Demand for vegan and vegetarian food continues to grow. This report analyses drivers behind demand, how manufacturers are marketing these products and the most popular claims featured. It also delves into opportunities for the future and expected category developments moving forward.
This report comes in PPT.
Consumers following strict vegan and vegetarian diets remain a small group of the population, whereas those restricting animal-based foods account for over 40% of global consumers in 2020. Overall, health and animal rights are the two key motivators for choosing these diets but there are country-specific nuances – while more ethical reasons clearly dominate in countries like the UK and Germany, health reasons are just as important in markets such as the US and Australia.
The demand for plant-based food has accelerated during the COVID-19 pandemic. Retail sales of categories like milk alternatives and meat substitutes have skyrocketed, mainly in Western countries. However, one of the main barriers for adoption remains price as the plant-based offering is significantly more expensive than its animal-based counterparts. With disposable incomes falling, closing the price gap is more important than ever.
In terms of positioning, vegan and vegetarian claims (or “dairy-free” in the case of dairy alternatives) are much more widespread than the “plant-based” claim. Featuring plant-based is perceived to be more inclusive and appealing for a wider consumer base; however, combining it with a vegan claim or trademark can build trust and add transparency about the product being 100% plant-based.
The plant-based food space is set to grow fast in the coming years. It is expected that a wide range of manufactures and ingredient companies will further develop niche categories, such as cheese or fish replacements. Recent launches in the space from big food players such as Fromageries Bel and Nestlé are proof of this. Other areas with potential ahead include vegan confectionery and baked goods.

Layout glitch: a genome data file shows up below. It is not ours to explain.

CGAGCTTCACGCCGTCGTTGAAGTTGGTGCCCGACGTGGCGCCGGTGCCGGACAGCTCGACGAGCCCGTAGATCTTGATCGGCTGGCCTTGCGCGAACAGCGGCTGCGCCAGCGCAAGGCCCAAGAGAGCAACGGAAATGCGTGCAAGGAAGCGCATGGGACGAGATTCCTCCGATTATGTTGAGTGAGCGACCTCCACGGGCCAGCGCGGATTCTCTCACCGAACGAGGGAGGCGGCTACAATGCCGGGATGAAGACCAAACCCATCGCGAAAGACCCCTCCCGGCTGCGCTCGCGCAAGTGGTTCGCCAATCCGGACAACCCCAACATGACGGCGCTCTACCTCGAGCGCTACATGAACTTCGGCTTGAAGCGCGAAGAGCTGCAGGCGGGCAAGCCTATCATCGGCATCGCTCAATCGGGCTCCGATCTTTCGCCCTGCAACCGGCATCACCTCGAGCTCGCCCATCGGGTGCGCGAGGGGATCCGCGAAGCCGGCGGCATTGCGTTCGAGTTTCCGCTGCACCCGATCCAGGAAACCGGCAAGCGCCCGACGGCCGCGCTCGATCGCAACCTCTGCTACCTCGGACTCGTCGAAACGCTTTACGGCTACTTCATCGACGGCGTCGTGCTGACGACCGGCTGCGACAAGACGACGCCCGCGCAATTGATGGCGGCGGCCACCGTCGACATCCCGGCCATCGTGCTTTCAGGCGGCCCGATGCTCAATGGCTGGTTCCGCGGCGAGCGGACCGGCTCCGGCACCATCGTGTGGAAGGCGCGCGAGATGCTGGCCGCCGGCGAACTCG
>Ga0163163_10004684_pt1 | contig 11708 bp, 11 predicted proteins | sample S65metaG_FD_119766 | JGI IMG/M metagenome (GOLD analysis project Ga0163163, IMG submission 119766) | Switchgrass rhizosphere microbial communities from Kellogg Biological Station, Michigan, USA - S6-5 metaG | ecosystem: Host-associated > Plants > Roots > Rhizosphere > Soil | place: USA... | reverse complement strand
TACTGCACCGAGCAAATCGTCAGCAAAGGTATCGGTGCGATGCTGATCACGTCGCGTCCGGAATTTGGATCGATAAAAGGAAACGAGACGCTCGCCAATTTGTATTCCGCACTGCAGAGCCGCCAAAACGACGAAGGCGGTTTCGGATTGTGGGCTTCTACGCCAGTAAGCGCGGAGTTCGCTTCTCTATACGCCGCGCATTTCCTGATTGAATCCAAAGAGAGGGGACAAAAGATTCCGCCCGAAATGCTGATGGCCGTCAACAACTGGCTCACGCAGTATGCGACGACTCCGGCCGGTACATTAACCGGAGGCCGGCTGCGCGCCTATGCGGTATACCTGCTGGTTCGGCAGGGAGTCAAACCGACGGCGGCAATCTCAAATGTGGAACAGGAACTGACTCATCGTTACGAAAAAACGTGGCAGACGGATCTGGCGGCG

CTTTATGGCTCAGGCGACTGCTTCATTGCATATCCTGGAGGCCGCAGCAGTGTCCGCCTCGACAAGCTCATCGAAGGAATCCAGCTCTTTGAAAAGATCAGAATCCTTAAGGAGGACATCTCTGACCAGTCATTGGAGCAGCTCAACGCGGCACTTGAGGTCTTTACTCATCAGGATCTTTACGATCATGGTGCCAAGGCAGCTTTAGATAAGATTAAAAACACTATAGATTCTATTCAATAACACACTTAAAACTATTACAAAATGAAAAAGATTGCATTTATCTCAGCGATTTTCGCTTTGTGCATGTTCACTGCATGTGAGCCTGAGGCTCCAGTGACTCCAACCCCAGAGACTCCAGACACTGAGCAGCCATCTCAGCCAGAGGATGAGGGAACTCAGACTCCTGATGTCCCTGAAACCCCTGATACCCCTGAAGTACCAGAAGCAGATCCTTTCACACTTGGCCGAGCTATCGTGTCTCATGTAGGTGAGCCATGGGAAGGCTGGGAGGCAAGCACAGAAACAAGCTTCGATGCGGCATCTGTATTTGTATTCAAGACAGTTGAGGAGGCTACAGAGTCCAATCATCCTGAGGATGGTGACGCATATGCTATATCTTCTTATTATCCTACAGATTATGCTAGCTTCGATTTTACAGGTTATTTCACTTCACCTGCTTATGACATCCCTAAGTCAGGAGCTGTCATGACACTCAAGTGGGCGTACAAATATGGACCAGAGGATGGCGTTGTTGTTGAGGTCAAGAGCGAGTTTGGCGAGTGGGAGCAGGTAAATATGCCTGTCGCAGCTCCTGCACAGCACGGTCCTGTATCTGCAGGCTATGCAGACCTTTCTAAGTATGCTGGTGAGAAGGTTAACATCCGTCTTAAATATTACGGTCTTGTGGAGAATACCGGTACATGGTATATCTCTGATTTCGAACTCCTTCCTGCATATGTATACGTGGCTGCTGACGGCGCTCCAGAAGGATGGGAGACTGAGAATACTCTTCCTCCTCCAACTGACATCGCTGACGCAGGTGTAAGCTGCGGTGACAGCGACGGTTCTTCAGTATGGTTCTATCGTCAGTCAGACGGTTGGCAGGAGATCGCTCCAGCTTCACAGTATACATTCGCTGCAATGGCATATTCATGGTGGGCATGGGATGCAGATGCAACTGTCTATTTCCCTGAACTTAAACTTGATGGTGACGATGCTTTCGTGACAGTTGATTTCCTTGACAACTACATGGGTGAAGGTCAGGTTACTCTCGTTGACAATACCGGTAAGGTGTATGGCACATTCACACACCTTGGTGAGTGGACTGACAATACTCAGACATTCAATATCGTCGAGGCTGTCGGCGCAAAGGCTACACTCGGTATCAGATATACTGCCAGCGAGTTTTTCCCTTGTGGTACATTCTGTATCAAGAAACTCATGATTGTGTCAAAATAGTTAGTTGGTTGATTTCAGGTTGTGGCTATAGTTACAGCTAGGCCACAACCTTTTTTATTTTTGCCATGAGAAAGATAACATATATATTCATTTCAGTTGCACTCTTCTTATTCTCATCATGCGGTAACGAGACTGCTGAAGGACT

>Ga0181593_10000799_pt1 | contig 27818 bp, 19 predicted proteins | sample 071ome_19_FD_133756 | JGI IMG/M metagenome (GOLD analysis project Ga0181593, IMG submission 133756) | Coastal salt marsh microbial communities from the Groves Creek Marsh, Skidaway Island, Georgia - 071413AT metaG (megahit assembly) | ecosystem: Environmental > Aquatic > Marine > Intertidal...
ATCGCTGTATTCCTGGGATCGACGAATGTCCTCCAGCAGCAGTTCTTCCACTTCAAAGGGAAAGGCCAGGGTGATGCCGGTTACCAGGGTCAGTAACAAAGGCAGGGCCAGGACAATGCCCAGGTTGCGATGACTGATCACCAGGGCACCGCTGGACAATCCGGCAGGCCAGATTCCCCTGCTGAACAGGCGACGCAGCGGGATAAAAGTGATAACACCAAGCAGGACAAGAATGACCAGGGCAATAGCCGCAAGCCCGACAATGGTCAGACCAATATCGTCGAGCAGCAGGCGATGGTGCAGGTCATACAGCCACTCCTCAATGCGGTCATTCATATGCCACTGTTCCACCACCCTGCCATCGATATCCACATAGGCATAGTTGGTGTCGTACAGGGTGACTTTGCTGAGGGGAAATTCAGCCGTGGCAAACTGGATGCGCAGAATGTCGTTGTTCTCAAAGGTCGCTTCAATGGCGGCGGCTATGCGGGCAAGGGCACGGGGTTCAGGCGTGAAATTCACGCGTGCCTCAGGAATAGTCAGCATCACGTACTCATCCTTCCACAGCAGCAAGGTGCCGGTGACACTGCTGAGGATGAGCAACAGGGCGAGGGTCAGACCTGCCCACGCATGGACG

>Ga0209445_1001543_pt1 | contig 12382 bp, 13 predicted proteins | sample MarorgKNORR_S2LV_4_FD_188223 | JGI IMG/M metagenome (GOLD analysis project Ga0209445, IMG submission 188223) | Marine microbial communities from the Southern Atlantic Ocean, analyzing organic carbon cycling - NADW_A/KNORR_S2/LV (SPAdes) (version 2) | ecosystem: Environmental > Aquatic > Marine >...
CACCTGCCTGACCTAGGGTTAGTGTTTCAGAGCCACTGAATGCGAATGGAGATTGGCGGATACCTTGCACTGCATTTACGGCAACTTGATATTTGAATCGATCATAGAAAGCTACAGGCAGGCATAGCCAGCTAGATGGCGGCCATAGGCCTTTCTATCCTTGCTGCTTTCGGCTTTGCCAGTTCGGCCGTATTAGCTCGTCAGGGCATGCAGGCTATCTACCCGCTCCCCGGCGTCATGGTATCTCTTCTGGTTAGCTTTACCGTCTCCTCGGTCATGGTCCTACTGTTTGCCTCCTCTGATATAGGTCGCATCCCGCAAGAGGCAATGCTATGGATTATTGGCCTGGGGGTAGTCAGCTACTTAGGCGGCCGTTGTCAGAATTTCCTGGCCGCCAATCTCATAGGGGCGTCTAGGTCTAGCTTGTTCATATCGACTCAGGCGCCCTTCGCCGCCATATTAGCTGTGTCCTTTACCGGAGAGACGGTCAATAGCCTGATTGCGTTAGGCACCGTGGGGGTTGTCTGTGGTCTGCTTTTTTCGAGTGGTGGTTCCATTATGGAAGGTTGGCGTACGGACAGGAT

In packaged food we consider two aspects of food sales: 1) Retail sales. 2) Foodservice. Retail sales is defined as sales through establishments primarily engaged in the sale of fresh, packaged and prepared foods for home preparation and consumption. This excludes hotels, restaurant, cafés, duty free sales and institutional sales (canteens, prisons/jails, hospitals, army, etc). Our retail definition EXCLUDES the purchase of food products from foodservice outlets for consumption off-premises, eg impulse confectionery bought from counters of cafés/bars. This falls under foodservice sales. For foodservice, we capture all sales to foodservice outlets, regardless of whether the products are eventually consumed on-premise or off-premise. Foodservice sales is defined as sales to consumer foodservice outlets that serve the general public in a non-captive environment. Outlets include cafés/bars, FSR (full-service restaurants), fast food, 100% home delivery/takeaway, self-service cafeterias and street stalls/kiosks. Sales to semicaptive foodservice outlets are also included. This describes outlets located in leisure, travel and retail environments. 1) Retail refers to units located in retail outlets such as department stores, shopping malls, shopping centres, super/hypermarkets etc. 2) Leisure refers to units located in leisure establishments such as museums, health clubs, cinemas, theatres, theme parks and sports stadiums. 3) Travel refers to units located in based in airports, rail stations, coach stations, motorway service stations offering gas facilities etc. Beyond the scope of the foodservice research are captive foodservice units that serve captive populations around institutions such as hospitals, schools, and prisons. This is also known as institutional sales.See All of Our Definitions
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